(oh, and on an unrelated note, today a police officer died in the line of duty in the Netherlands. The most recent occurrence of a fatal shooting killing a police officer was in 2004. It’s hard to find a police officer here who went to 18 funerals, let alone 18 in his or her own district. The second amendment comes at a very high cost)
A group calling itself the Presidential Memorial Commission of San Francisco this week submitted a proposal to rename a sewage treatment plant after the outgoing chief executive in recognition of the political and environmental “mess” they say will be his legacy.
Supporters submitted 12,000 signatures with San Francisco election officials, hoping to place on the ballot an initiative that would rechristen the Oceanside Water Pollution Control Plant as the George W. Bush Sewage Plant.
“We think this is a fitting tribute to this president,” said Brian McConnell, a member of the group, whose insignia shows the presidential seal with a bald eagle holding two plungers. “It’s fair to say that we’re going to be cleaning up a substantial mess over the next decade or more, thanks to Bush. Environmental degradation. A war in Iraq that cost $1 trillion- plus. It’s going to be a big job.”
Republicans aren’t amused by the gesture.
In this photo released by the official Xinhua news agency, members of China’s armed police demonstrate a rapid deployment during an anti-terrorist drill held in Jinan, east China, on Wednesday July 2, 2008, roughly one month ahead of the Beijing Olympic Games. (AP Photo/Xinhua/Fan Changguo)
In a handout picture released on the news website of Iran’s Revolutionary Guards, four long and medium range missiles rise into the air after being test-fired at an undisclosed location in the Iranian desert on July 9, 2008. Iran today test-fired a missile it said is capable of reaching Israel, angering the United States amid growing fears that the standoff over the contested Iranian nuclear drive could lead to war.
The problem is, it’s fake:
This image, part of a framegrab from an Al Alam television broadcast of the launch (apparently taken at approximately the same time from a slightly higher elevation) makes it pretty clear which missile was conjured from borrowed pixels.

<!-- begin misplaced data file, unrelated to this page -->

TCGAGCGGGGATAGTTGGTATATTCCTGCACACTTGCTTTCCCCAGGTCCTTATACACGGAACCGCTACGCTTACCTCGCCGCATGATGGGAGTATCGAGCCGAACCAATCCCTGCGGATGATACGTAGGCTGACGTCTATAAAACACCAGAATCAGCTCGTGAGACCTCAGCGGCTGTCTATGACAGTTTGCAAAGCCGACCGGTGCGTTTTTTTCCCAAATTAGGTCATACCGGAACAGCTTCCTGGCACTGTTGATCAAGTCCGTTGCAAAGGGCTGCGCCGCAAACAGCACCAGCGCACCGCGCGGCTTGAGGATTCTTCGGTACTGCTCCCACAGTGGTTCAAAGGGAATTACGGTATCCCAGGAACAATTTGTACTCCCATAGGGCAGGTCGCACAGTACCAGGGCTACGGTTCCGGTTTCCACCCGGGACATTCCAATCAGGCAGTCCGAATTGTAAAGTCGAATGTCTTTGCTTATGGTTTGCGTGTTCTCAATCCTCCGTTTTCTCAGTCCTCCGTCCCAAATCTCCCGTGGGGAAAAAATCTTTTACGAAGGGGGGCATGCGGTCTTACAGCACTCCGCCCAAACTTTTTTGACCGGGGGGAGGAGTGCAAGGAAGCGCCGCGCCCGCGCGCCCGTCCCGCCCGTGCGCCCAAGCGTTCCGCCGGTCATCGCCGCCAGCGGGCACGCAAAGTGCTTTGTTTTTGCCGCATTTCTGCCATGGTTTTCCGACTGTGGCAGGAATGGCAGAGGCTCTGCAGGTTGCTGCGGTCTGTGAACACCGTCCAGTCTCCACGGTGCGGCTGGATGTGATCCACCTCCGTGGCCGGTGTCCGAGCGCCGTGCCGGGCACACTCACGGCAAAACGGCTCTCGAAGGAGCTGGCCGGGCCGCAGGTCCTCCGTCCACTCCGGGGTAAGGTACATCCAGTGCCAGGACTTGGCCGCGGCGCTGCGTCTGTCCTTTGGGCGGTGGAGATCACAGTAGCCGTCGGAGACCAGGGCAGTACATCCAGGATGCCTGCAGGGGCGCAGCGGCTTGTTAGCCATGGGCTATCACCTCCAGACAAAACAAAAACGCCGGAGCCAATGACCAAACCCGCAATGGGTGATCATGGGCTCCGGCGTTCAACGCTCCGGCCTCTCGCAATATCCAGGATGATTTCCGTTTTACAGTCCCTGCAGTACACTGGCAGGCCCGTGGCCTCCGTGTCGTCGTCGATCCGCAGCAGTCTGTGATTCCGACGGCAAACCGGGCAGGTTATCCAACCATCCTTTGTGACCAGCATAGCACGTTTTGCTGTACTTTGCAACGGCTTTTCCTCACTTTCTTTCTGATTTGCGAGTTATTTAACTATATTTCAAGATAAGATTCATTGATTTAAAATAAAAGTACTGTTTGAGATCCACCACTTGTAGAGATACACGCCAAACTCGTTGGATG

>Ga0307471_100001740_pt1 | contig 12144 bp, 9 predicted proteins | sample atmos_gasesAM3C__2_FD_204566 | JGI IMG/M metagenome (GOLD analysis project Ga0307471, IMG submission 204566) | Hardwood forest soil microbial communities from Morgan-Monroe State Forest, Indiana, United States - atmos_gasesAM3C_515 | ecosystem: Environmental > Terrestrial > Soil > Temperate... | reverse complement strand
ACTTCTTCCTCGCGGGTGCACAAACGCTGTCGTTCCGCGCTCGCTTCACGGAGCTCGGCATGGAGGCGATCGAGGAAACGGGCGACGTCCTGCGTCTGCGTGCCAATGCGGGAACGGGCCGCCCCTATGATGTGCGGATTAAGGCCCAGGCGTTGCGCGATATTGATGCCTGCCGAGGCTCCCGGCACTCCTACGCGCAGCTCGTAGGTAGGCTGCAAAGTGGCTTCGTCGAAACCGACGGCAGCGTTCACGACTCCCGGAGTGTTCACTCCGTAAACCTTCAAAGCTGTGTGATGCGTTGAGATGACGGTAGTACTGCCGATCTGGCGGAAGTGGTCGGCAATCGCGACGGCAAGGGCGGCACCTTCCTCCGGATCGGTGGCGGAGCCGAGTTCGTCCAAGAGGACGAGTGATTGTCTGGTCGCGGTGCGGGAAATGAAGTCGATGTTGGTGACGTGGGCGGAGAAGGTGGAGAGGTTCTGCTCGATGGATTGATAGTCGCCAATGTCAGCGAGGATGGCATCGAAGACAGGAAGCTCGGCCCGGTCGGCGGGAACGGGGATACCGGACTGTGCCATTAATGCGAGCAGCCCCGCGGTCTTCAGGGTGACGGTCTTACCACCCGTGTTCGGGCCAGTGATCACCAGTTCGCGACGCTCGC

Popular new social networking services like Twitter, where users write extremely short messages about whatever’s on their minds, present a challenge: How can you intelligently get across a complex thought in just 140 characters without needing to use ugly abbreviations (e.g. “w/o needing 2 use ugly abbrev’s”)?
If only there were a service that helps with the struggle of rewriting a 146-letter message to fit in a 140 character limit. Well now there is: Thsrs, the thesaurus that only gives you synonyms shorter than the word you’re looking up. Just enter one of the longer words in your message, and Thsrs will suggest shorter words to use instead.
a house with tentacular cancer
inflatable sculpture in partnership with Pedro Estrellas
The Senate gave final approval on Wednesday to a major expansion of the government’s surveillance powers, handing President Bush one more victory in a series of hard-fought clashes with Democrats over national security issues.
The measure, approved by a vote of 69 to 28, is the biggest revamping of federal surveillance law in 30 years. It includes a divisive element that Mr. Bush had deemed essential: legal immunity for the phone companies that cooperated in the National Security Agency wiretapping program he approved after the Sept. 11 attacks.
69 Senators broke their oaths to protect and defend the Constitution, and it wasn’t even politically expedient. The Democrats in particular who voted for it caved out of either cowardice, ignorance, or avarice. None of those options are acceptable.
That includes Obama. Clinton, however, voted not on both cloture and passing.
In better news, Senator Ted Kennedy made his first appearance on the Senate floor today since being diagnosed with brain cancer, receiving a standing ovation from his colleagues. He returned to the Senate to provide the crucial vote on a Medicare bill that Republicans had been blocking. With news of Kennedy’s return, a number of Republicans changed sides, and the measure passed 69-30 (the previous attempt to pass it failed by one vote). If only every Senator was as committed and principled as Senator Kennedy, the USA might still have the 4th amendment.